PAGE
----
Rossmoor directors split over county Education Board venue approval

Directors, residents, trade barbs at contentious hearing

The Rossmoor Community Services District Board of Directors voted 3-2 Tuesday to allow the Orange County Board of Education to rent a community facility to discuss a politically charged topic that many residents fear will bring unnecessary danger to their sleepy, bedroom community.

At issue was whether to allow the county board to rent the Rush Park auditorium to hold Community Forums about Critical Race Theory, a loosely defined topic that has suddenly become a hot topic across America.

The RCSD special meeting had been prompted by an uproar that erupted after General Manager Joe Mendoza approved an application for rental of the Rush Park auditorium for two meetings, one on July 27 and another on Aug. 4, organized by the Orange County Board of Education.

The Orange County Board of Education, which comprises five trustees elected to four-year terms, has virtually no authority over local school districts or their curriculum. Instead, its responsibilities include approving charter schools and hearing inter-district transfer and expulsion appeals.

The board also approves the annual budget of the Orange County Department of Education, a separate agency that serves some of the county’s most vulnerable student populations and supports local districts with services necessary for their operations, including high-speed internet access and security, professional development, legal and fiscal guidance, payroll services and student enrichment.

Following the Los Alamitos Unified School Board’s decision to adopt an elective course on ethnic studies, the county board had decided to hold two county-wide forums to “educate” residents on CRT.

During the year-long debate before adopting the elective ethnic studies course, LAUSD District Supt. Dr. Andrew Pulver and the district’s school board have repeatedly said they have no intention of teaching critical race theory.

RCSD Board President Dr. Jeffrey Barke, a former member of the LAUSD board, has been a strong and vocal opponent of LAUSD’s decision to implement an elective course on ethnic studies.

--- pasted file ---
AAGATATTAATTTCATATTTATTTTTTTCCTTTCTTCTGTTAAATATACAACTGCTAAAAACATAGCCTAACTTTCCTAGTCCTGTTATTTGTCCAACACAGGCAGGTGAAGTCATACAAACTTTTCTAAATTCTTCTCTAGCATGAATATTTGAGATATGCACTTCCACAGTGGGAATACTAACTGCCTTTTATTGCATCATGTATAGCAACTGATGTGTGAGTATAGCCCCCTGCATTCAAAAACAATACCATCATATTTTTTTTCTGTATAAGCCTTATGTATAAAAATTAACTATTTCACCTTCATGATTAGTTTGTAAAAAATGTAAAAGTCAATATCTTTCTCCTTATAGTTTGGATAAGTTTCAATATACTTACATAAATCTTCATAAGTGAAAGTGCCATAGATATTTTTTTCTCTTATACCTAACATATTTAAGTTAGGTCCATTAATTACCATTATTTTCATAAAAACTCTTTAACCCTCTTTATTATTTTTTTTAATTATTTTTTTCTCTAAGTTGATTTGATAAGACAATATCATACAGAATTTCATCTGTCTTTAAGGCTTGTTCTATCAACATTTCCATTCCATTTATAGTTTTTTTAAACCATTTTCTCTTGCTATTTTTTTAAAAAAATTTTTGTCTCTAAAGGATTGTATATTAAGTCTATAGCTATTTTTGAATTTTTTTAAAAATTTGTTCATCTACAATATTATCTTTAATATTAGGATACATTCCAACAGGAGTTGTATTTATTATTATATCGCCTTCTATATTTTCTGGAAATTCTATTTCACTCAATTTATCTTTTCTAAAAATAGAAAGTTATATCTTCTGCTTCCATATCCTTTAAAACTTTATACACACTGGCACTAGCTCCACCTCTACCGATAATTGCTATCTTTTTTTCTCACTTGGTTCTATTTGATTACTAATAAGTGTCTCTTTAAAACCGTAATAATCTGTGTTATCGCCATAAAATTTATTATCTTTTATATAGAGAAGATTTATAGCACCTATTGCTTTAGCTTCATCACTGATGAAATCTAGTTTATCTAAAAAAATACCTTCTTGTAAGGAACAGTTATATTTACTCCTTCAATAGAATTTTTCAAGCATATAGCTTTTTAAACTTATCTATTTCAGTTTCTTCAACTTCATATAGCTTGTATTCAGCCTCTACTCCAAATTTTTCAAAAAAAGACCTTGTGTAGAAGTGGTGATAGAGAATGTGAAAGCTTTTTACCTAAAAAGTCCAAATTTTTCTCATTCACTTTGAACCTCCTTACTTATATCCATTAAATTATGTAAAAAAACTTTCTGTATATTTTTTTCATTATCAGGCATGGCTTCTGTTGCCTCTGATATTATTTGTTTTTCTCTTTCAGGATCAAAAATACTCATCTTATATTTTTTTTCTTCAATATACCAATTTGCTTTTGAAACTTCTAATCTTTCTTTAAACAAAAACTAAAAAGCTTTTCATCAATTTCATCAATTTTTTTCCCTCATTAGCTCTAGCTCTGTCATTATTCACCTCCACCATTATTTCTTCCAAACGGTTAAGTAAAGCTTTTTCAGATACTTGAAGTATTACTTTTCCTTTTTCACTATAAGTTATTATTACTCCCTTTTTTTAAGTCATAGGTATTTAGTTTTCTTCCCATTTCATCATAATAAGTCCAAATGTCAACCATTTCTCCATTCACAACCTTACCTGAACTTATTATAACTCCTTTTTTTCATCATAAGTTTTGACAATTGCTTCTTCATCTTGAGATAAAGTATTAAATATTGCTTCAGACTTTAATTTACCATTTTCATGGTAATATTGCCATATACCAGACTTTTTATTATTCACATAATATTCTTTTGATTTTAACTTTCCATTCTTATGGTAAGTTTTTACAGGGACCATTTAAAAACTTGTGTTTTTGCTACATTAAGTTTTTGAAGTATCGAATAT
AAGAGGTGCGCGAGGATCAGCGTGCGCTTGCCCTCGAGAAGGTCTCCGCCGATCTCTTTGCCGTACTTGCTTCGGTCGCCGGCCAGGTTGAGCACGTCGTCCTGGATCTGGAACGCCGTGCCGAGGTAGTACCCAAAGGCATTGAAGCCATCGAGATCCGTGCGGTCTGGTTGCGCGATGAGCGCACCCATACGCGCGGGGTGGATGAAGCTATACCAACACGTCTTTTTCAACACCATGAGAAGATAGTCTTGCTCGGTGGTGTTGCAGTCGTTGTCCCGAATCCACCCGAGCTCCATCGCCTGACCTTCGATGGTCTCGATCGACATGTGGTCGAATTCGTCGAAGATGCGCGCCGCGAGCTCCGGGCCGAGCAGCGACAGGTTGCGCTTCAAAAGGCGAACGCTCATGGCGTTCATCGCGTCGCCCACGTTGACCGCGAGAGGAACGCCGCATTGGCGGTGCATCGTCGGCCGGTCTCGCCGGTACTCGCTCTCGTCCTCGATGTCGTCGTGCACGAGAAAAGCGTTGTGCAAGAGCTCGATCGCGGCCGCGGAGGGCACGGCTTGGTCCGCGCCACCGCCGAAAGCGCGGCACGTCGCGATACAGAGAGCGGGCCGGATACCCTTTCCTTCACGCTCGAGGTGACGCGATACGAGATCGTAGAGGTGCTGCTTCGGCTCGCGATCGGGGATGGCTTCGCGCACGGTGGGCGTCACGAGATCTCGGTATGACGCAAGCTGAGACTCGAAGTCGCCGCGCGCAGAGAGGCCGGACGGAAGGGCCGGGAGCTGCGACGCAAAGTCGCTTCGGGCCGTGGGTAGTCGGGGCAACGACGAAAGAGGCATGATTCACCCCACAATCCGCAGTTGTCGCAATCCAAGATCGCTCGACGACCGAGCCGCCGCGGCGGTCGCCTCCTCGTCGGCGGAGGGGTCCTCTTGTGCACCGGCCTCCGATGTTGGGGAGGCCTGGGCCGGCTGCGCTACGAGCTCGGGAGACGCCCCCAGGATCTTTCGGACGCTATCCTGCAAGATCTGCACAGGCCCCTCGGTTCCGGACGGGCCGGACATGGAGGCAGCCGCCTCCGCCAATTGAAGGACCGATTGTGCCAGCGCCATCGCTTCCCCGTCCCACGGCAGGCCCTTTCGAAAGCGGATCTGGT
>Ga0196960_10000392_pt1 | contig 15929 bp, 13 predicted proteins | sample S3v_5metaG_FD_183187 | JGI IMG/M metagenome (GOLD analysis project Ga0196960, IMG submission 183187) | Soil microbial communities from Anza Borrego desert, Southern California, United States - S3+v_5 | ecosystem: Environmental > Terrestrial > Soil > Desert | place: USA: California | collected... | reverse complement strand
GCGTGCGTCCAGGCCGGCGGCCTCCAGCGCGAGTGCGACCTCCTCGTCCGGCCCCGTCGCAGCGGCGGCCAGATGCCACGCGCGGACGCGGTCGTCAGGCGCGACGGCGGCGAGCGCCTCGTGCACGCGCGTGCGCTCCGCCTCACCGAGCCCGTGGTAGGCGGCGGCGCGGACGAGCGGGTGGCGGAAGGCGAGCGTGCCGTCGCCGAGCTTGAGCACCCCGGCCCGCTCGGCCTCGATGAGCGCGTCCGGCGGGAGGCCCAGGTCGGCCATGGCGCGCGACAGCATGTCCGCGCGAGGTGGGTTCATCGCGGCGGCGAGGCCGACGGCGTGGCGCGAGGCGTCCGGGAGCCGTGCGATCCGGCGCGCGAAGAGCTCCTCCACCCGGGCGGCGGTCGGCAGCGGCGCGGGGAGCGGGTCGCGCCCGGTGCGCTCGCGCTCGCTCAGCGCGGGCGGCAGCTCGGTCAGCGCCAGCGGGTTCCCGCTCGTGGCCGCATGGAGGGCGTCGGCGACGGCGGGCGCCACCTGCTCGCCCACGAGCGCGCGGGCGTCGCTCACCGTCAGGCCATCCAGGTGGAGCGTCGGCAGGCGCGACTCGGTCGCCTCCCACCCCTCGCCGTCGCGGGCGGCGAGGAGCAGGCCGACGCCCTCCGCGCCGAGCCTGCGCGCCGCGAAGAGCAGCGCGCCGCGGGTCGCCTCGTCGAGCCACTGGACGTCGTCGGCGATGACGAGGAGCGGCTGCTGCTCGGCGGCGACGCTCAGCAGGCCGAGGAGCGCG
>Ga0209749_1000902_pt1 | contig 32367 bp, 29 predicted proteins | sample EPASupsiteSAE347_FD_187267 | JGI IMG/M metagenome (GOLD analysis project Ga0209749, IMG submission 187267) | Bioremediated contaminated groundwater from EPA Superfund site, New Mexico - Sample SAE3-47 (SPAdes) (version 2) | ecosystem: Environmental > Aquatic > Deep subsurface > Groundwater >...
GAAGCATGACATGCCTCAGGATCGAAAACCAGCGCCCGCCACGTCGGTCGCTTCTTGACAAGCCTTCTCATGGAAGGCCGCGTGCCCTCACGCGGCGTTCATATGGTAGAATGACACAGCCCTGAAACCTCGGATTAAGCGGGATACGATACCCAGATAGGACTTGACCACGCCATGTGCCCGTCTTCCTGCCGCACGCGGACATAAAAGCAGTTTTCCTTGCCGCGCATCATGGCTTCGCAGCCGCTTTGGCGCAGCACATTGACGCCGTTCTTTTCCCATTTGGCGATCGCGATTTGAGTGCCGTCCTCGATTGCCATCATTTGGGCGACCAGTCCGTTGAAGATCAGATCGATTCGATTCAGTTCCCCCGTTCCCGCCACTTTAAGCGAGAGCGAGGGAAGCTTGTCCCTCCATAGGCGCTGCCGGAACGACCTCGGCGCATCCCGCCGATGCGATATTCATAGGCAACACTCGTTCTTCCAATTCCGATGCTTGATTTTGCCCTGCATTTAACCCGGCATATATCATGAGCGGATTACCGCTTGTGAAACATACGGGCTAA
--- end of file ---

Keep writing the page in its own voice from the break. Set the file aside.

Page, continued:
His wife Mari is an elected member of the Orange County Board of Education.

Ken Williams, Jr., OCBE President, acknowledged during the meeting that he had discussed the use of Rush Park auditorium with Ms. Barke, though he said neither that discussion nor the Los Alamitos Unified decision to implement an ethnic studies course had influenced the decision.

It had “absolutely nothing to do with our decision to go forward” with these special forums, claimed Williams.

“Why are we using this auditorium (Rush Park),” rhetorically asked Williams, because “the facilities at the Orange County Department of Education are limited to 200 and we anticipate 350 people” attending, he said, answering his own question.

Moreover, Williams, said Rush Park was an “incredible auditorium,” with a seating capacity of 500, which is “more than what we need.” 

Also, Williams said Rush Park had the audio and video facilities required by the Brown Act and that the cost to the Orange County Department of Education, which provides audio and video support and livestreams county board meetings, “is nominal as compared to other private facilities which may be inappropriately and excessively expensive.”

Actually, the Rush Park facility does not yet have video facilities, but the OCDE has agreed to pay the same third-party video crew used by the RCSD district.

According to public documents, the proposed budget 2021-22 budget for OCDE is listed as $309 million.

According to Williams, the OCDE educational community forums are special board meetings that were approved by the county board to be held July 27 and Aug. 4.